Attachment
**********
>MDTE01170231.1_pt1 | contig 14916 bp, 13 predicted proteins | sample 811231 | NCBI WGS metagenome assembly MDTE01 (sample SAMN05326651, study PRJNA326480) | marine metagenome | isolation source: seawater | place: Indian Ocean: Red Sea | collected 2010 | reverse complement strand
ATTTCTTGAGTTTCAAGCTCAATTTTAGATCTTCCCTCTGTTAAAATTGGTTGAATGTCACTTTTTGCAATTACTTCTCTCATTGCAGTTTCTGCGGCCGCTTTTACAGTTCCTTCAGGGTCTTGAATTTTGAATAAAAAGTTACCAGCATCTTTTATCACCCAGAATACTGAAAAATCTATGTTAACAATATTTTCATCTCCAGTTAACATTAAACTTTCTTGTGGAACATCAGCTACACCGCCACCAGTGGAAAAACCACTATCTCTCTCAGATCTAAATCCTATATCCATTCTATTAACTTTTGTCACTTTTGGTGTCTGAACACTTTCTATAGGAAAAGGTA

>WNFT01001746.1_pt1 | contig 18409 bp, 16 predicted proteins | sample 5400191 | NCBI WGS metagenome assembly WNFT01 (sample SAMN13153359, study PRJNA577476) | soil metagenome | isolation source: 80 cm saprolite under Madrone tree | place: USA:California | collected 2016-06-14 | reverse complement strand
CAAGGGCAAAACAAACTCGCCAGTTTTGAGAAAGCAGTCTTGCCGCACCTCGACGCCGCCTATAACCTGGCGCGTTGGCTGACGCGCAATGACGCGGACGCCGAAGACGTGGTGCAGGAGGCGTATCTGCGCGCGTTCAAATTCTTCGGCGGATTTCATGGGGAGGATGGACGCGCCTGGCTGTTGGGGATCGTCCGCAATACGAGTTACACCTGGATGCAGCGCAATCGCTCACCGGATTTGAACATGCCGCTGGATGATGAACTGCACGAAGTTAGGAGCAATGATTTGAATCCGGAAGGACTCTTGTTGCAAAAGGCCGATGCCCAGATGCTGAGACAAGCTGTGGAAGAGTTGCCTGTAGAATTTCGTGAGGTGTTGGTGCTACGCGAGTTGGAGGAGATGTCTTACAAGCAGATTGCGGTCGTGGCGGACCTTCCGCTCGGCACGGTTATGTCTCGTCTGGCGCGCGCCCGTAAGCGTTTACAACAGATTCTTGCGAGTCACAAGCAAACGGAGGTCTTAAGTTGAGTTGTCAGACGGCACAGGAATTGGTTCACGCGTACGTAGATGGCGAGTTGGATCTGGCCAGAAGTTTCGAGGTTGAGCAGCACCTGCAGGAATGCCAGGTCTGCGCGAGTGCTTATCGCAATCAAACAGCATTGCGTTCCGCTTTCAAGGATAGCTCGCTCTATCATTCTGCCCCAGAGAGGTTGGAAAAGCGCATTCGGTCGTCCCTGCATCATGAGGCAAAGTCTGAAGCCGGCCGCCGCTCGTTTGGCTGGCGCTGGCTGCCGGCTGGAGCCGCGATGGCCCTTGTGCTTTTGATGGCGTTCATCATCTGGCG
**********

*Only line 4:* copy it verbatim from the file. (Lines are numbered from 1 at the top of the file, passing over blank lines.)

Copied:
CAAGGGCAAAACAAACTCGCCAGTTTTGAGAAAGCAGTCTTGCCGCACCTCGACGCCGCCTATAACCTGGCGCGTTGGCTGACGCGCAATGACGCGGACGCCGAAGACGTGGTGCAGGAGGCGTATCTGCGCGCGTTCAAATTCTTCGGCGGATTTCATGGGGAGGATGGACGCGCCTGGCTGTTGGGGATCGTCCGCAATACGAGTTACACCTGGATGCAGCGCAATCGCTCACCGGATTTGAACATGCCGCTGGATGATGAACTGCACGAAGTTAGGAGCAATGATTTGAATCCGGAAGGACTCTTGTTGCAAAAGGCCGATGCCCAGATGCTGAGACAAGCTGTGGAAGAGTTGCCTGTAGAATTTCGTGAGGTGTTGGTGCTACGCGAGTTGGAGGAGATGTCTTACAAGCAGATTGCGGTCGTGGCGGACCTTCCGCTCGGCACGGTTATGTCTCGTCTGGCGCGCGCCCGTAAGCGTTTACAACAGATTCTTGCGAGTCACAAGCAAACGGAGGTCTTAAGTTGAGTTGTCAGACGGCACAGGAATTGGTTCACGCGTACGTAGATGGCGAGTTGGATCTGGCCAGAAGTTTCGAGGTTGAGCAGCACCTGCAGGAATGCCAGGTCTGCGCGAGTGCTTATCGCAATCAAACAGCATTGCGTTCCGCTTTCAAGGATAGCTCGCTCTATCATTCTGCCCCAGAGAGGTTGGAAAAGCGCATTCGGTCGTCCCTGCATCATGAGGCAAAGTCTGAAGCCGGCCGCCGCTCGTTTGGCTGGCGCTGGCTGCCGGCTGGAGCCGCGATGGCCCTTGTGCTTTTGATGGCGTTCATCATCTGGCG